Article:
This is called Imprinting as a Development Strategy.  There are a million ways to achieve the effect and a nearly infinite variety of outcomes.

What are the necessary elements of Imprinting?

A clearly defined area within which imprinting will be targeted.  Try and find the highest traffic street in the neighborhood.  Especially for pass through traffic.   Imprinting works best on people who have no direct experience with the area.  It is designed to make those people get out of their vehicles in the district for the first time and give it a chance.  So, as many non area residents that pass through the imprinting district, the better.

A clearly defined feel of the end users and the messaging:  Who are you trying to attract?  What kind of message are you trying to send?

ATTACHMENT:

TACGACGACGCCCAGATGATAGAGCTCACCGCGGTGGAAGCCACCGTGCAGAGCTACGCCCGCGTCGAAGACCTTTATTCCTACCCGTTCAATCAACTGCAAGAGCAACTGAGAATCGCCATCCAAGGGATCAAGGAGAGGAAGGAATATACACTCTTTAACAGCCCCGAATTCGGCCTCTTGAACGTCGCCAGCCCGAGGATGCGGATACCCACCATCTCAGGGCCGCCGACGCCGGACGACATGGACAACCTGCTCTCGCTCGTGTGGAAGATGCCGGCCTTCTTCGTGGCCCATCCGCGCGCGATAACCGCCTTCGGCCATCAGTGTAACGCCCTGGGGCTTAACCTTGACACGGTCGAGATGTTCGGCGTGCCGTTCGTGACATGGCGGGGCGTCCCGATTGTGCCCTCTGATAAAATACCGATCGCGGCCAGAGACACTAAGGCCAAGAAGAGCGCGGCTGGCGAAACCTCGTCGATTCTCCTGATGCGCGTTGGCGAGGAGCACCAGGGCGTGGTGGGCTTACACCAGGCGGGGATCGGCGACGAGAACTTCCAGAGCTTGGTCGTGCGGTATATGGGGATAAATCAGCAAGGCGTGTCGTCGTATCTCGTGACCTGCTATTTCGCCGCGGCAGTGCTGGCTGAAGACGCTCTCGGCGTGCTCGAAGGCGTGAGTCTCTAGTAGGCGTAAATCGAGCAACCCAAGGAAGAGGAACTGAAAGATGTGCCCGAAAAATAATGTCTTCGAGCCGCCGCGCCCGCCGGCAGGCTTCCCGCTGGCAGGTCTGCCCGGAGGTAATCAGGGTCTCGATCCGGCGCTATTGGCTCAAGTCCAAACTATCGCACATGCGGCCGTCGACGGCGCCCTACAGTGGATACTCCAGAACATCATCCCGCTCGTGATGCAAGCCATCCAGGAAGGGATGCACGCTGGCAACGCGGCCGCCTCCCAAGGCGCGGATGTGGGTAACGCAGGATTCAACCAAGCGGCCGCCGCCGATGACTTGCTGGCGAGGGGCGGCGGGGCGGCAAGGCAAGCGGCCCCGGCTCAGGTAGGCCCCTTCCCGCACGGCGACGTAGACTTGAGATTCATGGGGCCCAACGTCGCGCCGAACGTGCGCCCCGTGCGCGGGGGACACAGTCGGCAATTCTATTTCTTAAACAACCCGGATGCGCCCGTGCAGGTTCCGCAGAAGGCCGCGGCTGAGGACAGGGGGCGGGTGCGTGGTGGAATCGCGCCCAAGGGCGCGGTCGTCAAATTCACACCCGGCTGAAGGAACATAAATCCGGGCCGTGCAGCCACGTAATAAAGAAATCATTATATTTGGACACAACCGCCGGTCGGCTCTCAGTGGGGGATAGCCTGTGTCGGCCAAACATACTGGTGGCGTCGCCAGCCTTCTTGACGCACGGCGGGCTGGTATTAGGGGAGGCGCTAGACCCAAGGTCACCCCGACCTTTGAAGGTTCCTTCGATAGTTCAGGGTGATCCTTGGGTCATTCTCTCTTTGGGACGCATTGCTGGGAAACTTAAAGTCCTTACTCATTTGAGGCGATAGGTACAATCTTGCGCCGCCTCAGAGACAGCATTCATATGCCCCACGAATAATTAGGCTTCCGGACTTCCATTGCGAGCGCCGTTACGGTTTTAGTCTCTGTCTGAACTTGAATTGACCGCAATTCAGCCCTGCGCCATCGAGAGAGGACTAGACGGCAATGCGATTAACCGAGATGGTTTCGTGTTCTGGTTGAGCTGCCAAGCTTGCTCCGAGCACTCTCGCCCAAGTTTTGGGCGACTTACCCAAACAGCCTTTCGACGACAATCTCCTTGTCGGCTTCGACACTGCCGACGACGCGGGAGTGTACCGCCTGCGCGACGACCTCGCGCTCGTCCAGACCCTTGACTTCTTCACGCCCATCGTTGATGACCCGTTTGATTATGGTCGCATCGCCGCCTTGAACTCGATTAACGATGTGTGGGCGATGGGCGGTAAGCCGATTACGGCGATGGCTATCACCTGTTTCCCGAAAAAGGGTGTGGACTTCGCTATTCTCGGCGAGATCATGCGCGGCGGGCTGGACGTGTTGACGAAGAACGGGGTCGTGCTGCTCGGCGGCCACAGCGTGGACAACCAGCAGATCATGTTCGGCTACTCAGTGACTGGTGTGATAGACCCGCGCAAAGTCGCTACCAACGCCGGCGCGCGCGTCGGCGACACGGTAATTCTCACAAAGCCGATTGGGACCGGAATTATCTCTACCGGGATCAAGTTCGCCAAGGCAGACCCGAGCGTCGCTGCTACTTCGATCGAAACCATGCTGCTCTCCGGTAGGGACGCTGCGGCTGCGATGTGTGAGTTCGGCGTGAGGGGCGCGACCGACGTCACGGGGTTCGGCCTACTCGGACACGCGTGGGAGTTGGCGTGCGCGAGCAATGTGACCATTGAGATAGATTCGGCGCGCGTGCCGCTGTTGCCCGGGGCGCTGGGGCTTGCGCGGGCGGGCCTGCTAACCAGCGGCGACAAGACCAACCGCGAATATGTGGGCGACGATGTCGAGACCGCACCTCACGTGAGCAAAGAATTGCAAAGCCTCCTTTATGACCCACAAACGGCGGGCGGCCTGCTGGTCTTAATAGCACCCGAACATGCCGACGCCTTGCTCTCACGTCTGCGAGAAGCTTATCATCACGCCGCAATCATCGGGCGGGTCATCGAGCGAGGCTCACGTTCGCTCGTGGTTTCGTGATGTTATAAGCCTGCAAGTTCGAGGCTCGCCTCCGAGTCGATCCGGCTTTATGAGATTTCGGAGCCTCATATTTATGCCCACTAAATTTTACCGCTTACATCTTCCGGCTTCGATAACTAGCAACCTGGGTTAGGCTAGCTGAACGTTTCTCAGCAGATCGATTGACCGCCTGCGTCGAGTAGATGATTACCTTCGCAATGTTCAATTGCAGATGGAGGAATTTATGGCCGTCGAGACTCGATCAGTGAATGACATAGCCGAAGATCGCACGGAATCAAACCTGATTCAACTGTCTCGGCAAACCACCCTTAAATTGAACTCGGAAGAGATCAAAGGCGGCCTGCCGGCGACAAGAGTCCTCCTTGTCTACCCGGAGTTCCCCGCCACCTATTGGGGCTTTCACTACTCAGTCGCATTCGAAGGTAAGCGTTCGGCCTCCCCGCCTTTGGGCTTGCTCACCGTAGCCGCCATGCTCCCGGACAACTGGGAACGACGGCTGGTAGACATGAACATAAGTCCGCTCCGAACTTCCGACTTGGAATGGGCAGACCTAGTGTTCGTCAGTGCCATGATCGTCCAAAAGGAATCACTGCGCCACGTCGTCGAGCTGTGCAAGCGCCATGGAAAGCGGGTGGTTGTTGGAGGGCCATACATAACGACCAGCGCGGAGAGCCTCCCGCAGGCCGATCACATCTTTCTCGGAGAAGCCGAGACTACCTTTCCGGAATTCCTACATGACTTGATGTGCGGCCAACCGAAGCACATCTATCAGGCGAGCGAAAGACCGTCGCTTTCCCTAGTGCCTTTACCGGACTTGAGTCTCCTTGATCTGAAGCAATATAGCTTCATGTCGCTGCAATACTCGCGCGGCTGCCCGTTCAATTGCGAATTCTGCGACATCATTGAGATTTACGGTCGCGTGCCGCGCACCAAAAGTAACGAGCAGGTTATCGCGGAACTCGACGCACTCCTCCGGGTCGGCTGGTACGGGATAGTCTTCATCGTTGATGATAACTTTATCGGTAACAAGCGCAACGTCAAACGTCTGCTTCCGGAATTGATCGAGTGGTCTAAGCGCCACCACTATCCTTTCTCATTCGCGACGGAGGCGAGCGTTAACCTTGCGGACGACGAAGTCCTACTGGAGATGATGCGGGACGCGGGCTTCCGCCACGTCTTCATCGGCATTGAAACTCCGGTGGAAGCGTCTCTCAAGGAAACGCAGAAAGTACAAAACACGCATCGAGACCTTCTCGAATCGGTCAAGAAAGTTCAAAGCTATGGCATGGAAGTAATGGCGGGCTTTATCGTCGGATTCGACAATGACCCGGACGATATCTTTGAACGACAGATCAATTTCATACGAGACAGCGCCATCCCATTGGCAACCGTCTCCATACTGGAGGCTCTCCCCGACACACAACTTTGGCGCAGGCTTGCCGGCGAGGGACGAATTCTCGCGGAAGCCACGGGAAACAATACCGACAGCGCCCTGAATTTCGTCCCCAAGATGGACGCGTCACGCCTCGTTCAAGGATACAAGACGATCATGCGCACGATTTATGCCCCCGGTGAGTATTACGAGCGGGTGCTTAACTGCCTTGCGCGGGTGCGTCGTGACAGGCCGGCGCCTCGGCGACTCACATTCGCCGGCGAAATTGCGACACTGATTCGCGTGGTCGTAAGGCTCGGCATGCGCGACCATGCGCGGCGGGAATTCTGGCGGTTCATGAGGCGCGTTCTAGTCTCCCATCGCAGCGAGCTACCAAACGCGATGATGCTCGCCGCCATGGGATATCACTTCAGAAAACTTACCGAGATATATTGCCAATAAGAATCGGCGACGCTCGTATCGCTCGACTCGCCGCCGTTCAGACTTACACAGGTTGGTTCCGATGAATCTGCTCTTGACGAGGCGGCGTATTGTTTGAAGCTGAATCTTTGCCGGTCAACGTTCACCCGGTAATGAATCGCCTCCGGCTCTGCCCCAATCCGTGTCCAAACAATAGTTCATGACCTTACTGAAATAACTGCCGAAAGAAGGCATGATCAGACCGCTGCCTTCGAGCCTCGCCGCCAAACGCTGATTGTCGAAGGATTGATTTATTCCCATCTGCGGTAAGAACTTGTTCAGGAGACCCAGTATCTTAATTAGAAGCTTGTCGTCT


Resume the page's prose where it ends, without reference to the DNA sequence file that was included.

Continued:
A realistic sense of the months it takes to change perception.  A successful imprinting program can take up to 24 months to work.

Don't get too grandiose.  Stick to basic ideas like "safety", "fun", "youth", "grownups",  "community".  Try to avoid anything so specific that you might as well email all the people in the city who go to that club personally.

Consensus within the community and active help and participation from the merchants and residents.

An active neighborhood association.  You will need them to help program activities for the neighborhood in the targeted areas.

Willing volunteers for micro events.

A little imagination.

A careful review that your imprinting project isnt being used for racist, sexist, or other bigoted ends.

A sense of fun!

Imprinting is powerful and subtle.  With a little consensus and simply asking people to go about their normal lives, but doing it in a specific area, and scheduling a few events for highest visibility, the preconceptions of an area can be changed dramatically.

(Bonus Points if you can correctly identify the photos from above that are taken in Jacksonville Florida)

Article By Stephen Dare.